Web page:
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fullDescription
Named one of the Best Books of 2017 by the Philadelphia Inquirer: All hell breaks loose in the liberal bubble when a mother's life spirals out of control when she's forced to rethink her bleeding heart ideals.
For Karen Kipple, it isn't enough that she works full-time in the nonprofit sector for an organization that helps children from disadvantaged homes. She's also determined to live her personal life in accordance with her ideals. This means sending her daughter, Ruby, to an integrated public school in their Brooklyn neighborhood.
But when a troubled student from a nearby housing project begins bullying children in Ruby's class, the distant social and economic issues Karen has always claimed to care about so passionately begin to feel uncomfortably close to home. A daring, discussable satire about gentrification and liberal hypocrisy, Class is also a smartly written story that reveals how life as we live it — not as we like to imagine it — often unfolds in gray areas.
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reviews
      • premium: False
      • source: Adelle Waldman, author of The Love Affairs of Nathaniel P.
      • content: Lucinda Rosenfeld's deliciously smart and original new novel, CLASS, had me riveted from page one. Karen Kipple's ethical dilemmas will be familiar to any urbanite with a conscience. Rosenfeld has pulled off something rare-she has shown it's possible to write a fun and juicy-yet also sincere-book about liberal guilt and social hypocrisy.
      • premium: False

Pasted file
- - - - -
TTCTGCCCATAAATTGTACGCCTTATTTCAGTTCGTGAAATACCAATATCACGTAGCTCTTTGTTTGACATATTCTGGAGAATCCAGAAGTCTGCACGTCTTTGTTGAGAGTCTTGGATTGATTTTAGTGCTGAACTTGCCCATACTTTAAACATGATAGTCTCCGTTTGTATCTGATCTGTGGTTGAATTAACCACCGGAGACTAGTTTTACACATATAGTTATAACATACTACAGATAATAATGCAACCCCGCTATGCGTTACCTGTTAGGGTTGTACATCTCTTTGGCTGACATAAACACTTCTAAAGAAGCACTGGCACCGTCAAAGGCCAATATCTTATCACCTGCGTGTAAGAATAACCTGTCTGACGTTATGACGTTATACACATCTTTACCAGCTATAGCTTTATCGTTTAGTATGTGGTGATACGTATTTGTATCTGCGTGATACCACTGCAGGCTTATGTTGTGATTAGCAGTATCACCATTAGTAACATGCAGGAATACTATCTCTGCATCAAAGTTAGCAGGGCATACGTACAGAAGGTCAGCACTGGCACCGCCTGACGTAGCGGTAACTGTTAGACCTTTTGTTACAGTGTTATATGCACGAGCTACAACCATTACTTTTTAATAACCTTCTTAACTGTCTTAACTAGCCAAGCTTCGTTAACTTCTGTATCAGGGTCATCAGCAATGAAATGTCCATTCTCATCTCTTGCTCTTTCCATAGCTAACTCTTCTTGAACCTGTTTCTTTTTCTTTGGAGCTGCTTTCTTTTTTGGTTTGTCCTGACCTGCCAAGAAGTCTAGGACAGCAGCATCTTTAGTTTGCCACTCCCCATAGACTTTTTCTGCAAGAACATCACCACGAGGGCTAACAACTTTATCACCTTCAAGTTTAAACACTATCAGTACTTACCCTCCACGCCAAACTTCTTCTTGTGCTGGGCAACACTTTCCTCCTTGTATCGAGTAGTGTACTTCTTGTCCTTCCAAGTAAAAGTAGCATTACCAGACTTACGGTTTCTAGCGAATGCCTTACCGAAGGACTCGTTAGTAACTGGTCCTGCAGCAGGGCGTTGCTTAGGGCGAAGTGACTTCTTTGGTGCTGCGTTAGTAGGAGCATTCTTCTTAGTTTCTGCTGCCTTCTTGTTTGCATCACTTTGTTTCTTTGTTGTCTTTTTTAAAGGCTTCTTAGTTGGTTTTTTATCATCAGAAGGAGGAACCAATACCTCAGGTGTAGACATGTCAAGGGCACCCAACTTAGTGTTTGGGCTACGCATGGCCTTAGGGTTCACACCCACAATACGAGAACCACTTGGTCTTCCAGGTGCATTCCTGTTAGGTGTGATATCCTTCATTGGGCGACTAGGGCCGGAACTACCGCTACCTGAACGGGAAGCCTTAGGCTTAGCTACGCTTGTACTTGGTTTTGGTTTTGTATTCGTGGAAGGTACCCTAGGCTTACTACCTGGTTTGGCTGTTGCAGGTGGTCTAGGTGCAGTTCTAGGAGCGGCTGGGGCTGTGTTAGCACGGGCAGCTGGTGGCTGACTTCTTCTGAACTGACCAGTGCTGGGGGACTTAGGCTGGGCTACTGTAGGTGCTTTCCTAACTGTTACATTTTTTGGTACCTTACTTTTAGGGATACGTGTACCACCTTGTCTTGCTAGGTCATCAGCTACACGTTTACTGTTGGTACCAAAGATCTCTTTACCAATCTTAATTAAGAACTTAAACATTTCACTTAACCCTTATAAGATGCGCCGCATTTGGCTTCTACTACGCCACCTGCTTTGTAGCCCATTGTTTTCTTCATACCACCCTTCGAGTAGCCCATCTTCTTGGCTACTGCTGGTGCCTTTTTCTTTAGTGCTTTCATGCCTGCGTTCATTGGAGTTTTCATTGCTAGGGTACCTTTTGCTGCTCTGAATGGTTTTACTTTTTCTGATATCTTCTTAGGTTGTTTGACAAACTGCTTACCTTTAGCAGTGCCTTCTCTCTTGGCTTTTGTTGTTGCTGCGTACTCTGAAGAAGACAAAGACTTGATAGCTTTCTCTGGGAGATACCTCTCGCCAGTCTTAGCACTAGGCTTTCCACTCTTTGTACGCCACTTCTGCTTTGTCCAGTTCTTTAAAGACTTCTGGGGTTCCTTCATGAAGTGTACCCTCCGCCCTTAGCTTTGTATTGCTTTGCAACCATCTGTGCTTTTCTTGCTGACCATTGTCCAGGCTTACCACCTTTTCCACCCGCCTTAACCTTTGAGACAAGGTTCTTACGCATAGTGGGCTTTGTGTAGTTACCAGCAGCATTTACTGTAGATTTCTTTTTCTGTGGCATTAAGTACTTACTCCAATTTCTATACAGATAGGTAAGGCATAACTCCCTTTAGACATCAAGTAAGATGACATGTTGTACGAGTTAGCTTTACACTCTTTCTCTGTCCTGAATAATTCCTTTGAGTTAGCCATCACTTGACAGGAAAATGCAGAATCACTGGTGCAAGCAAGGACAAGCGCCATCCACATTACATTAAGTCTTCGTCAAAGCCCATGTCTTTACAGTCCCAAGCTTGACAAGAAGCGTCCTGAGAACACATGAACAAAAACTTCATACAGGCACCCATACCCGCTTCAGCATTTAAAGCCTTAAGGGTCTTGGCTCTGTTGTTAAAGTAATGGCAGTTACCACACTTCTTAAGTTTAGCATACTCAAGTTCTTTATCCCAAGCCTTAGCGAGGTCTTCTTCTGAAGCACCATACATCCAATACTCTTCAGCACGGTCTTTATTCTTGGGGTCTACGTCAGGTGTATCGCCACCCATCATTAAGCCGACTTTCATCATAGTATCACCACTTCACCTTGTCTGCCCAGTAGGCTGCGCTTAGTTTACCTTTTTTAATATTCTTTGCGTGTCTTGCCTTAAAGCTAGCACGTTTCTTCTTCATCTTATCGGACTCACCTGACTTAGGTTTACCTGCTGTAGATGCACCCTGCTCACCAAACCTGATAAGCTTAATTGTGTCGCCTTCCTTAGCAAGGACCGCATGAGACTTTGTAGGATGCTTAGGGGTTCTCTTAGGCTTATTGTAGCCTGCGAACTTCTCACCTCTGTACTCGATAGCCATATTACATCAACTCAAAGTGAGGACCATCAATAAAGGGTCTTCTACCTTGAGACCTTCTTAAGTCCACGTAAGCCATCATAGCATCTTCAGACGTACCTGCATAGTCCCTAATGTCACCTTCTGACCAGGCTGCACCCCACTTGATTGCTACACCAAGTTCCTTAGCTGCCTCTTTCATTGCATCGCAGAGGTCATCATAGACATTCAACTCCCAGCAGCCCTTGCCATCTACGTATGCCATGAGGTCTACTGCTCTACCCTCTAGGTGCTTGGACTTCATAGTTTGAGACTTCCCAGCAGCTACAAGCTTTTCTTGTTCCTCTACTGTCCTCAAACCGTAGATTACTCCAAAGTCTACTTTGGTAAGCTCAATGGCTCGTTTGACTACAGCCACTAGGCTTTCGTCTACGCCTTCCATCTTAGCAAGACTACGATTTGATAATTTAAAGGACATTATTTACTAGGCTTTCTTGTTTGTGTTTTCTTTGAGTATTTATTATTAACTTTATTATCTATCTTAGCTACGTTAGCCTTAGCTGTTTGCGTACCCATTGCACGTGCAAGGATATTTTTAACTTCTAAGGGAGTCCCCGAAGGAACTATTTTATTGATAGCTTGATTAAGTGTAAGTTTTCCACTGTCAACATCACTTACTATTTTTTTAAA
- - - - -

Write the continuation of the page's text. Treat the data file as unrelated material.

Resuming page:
• source: Wednesday Martin, author of Primates of Park Avenue: A Memoir
      • content: I haven't liked being in a conflicted, bizarre, earnest, and tormented character's head this much since the time I spent with Patty Berglund in Jonathan Franzen's Freedom... CLASS is so good!!!
      • premium: False
      • source: Eddie Joyce, author of Small Mercies
      • content: With CLASS, Lucinda Rosenfeld has written a spot-on satire of the 'new' Brooklynites as they hit the parenting phase. Her Karen Kipple is a modern-day mom driven slightly mad by the conflict between her ideals and the reality subverting them. Over anxious and underappreciated, she still strives to do the right thing, and, like most of us, doesn't always succeed. Like its protagonist, this is a smart book that also knows how to have a little fun.
      • premium: False
      • source: Harvey Freedenberg, Shelf Awareness
      • content: Rosenfeld's writing showcases the keen eye of a cultural anthropologist steeped in the rituals of the urban upper-middle class. With an acerbic wit and insight...she deftly punctures the hypocrisy that's sometimes exposed in the daunting process of trying to be true to one's professed beliefs.... A piercing take on one woman's struggle to narrow the gap between her liberal ideals and the realities of modern urban life.
      • premium: False
      • source: The Washington Post
      • content: Every time Karen Kipple...worries about keeping her daughter in a New York City public school, I want to shake her - and look in the mirror.
      • premium: False
      • source: Bliss Broyard, author of One Drop: My Father's Hidden Life-A Story of Race and Family Secrets
      • content: CLASS is a brilliant depiction of the role of race and class in America seen through the lens of its public schools. This novel is brave, funny, and persuasive, and had me wincing like crazy with recognition. Lucinda Rosenfeld hits all the right notes.